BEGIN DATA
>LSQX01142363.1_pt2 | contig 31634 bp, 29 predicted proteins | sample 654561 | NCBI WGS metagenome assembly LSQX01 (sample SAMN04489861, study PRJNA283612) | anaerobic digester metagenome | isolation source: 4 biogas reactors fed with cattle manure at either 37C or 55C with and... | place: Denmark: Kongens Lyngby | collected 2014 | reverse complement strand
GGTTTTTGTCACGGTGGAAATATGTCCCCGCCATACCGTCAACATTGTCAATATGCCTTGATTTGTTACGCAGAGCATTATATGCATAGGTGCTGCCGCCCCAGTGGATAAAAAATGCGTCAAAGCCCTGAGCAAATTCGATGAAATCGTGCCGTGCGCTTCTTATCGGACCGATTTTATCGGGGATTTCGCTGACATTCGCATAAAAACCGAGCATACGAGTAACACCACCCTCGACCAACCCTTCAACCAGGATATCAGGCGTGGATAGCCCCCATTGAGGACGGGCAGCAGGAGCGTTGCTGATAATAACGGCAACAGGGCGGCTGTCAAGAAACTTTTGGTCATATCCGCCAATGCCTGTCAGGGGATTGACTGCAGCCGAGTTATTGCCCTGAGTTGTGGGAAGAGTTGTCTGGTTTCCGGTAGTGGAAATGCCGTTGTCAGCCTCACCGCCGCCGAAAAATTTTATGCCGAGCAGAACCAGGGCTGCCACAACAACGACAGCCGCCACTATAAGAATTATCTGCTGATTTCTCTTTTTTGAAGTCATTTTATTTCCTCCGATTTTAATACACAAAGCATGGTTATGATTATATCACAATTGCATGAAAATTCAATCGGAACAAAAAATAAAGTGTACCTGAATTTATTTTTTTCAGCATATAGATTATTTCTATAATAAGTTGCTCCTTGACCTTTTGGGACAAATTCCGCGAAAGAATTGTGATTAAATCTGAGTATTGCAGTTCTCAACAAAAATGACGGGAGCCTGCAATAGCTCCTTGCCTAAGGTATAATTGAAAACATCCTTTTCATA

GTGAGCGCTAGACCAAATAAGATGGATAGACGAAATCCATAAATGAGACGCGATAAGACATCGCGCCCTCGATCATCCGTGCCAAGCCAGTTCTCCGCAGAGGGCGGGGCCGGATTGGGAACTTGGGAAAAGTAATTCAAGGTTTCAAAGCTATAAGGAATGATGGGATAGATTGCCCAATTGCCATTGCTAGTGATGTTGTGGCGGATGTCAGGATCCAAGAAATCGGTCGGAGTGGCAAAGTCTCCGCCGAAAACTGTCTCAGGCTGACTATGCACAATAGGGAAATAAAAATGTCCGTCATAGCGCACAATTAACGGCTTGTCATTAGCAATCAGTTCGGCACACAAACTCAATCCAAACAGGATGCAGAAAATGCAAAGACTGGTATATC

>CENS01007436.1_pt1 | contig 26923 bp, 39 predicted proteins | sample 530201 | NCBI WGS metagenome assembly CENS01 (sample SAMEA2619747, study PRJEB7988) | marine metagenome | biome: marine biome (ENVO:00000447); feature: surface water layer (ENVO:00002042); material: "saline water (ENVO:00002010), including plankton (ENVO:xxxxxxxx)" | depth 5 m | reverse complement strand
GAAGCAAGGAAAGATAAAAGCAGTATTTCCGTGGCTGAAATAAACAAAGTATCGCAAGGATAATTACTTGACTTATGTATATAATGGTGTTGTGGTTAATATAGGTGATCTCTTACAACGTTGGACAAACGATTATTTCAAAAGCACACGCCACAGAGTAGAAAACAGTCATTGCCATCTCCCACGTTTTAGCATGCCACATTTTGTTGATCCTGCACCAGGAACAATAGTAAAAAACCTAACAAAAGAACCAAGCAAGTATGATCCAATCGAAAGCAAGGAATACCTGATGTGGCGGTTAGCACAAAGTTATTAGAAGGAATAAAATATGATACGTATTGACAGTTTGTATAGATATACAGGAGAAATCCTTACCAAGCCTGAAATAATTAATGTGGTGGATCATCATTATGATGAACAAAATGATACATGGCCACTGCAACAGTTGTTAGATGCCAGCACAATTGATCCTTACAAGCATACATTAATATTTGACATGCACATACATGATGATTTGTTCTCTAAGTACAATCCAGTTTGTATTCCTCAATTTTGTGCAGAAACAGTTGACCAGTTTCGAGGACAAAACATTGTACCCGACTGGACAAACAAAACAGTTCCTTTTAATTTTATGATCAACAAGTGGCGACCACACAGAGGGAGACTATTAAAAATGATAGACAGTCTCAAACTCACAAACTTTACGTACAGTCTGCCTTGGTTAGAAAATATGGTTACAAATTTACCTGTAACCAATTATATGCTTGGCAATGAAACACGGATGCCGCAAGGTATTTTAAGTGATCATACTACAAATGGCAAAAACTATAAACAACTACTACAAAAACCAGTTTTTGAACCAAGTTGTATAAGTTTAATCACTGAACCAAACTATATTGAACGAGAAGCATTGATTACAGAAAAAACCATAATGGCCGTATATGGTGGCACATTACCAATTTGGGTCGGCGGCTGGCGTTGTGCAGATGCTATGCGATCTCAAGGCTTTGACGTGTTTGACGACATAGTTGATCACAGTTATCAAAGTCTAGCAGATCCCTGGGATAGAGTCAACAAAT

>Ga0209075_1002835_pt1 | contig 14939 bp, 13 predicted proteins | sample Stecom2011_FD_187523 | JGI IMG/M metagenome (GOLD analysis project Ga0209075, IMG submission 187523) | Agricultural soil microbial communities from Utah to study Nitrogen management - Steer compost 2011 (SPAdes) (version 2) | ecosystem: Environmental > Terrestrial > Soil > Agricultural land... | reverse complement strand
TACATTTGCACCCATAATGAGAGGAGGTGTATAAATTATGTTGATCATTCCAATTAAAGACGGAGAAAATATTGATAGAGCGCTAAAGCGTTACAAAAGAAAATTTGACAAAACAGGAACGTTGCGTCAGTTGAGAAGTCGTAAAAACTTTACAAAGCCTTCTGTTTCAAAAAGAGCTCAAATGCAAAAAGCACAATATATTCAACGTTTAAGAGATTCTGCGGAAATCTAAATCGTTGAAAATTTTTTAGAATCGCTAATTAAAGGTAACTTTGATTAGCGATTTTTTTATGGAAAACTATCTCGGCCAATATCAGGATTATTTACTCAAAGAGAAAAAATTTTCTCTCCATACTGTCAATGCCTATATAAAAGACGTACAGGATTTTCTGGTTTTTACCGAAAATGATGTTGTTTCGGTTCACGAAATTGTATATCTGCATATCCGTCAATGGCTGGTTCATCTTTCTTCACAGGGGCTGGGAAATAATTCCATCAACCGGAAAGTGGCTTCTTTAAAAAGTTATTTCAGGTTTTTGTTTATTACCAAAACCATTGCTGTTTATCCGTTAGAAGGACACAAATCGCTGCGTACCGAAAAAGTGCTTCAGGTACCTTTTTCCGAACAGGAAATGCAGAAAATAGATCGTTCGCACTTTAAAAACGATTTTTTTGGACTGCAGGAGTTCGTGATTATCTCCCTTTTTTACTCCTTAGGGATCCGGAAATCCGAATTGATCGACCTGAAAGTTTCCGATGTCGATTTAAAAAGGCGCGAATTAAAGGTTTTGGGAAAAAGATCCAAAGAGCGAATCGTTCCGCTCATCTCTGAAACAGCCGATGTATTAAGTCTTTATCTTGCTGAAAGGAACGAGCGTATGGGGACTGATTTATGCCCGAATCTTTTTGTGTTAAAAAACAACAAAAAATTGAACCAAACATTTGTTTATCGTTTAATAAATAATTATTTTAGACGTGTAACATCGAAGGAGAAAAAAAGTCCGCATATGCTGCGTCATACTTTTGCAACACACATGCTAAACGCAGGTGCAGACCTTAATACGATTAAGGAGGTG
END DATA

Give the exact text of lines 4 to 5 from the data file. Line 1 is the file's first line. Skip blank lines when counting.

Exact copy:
>CENS01007436.1_pt1 | contig 26923 bp, 39 predicted proteins | sample 530201 | NCBI WGS metagenome assembly CENS01 (sample SAMEA2619747, study PRJEB7988) | marine metagenome | biome: marine biome (ENVO:00000447); feature: surface water layer (ENVO:00002042); material: "saline water (ENVO:00002010), including plankton (ENVO:xxxxxxxx)" | depth 5 m | reverse complement strand
GAAGCAAGGAAAGATAAAAGCAGTATTTCCGTGGCTGAAATAAACAAAGTATCGCAAGGATAATTACTTGACTTATGTATATAATGGTGTTGTGGTTAATATAGGTGATCTCTTACAACGTTGGACAAACGATTATTTCAAAAGCACACGCCACAGAGTAGAAAACAGTCATTGCCATCTCCCACGTTTTAGCATGCCACATTTTGTTGATCCTGCACCAGGAACAATAGTAAAAAACCTAACAAAAGAACCAAGCAAGTATGATCCAATCGAAAGCAAGGAATACCTGATGTGGCGGTTAGCACAAAGTTATTAGAAGGAATAAAATATGATACGTATTGACAGTTTGTATAGATATACAGGAGAAATCCTTACCAAGCCTGAAATAATTAATGTGGTGGATCATCATTATGATGAACAAAATGATACATGGCCACTGCAACAGTTGTTAGATGCCAGCACAATTGATCCTTACAAGCATACATTAATATTTGACATGCACATACATGATGATTTGTTCTCTAAGTACAATCCAGTTTGTATTCCTCAATTTTGTGCAGAAACAGTTGACCAGTTTCGAGGACAAAACATTGTACCCGACTGGACAAACAAAACAGTTCCTTTTAATTTTATGATCAACAAGTGGCGACCACACAGAGGGAGACTATTAAAAATGATAGACAGTCTCAAACTCACAAACTTTACGTACAGTCTGCCTTGGTTAGAAAATATGGTTACAAATTTACCTGTAACCAATTATATGCTTGGCAATGAAACACGGATGCCGCAAGGTATTTTAAGTGATCATACTACAAATGGCAAAAACTATAAACAACTACTACAAAAACCAGTTTTTGAACCAAGTTGTATAAGTTTAATCACTGAACCAAACTATATTGAACGAGAAGCATTGATTACAGAAAAAACCATAATGGCCGTATATGGTGGCACATTACCAATTTGGGTCGGCGGCTGGCGTTGTGCAGATGCTATGCGATCTCAAGGCTTTGACGTGTTTGACGACATAGTTGATCACAGTTATCAAAGTCTAGCAGATCCCTGGGATAGAGTCAACAAAT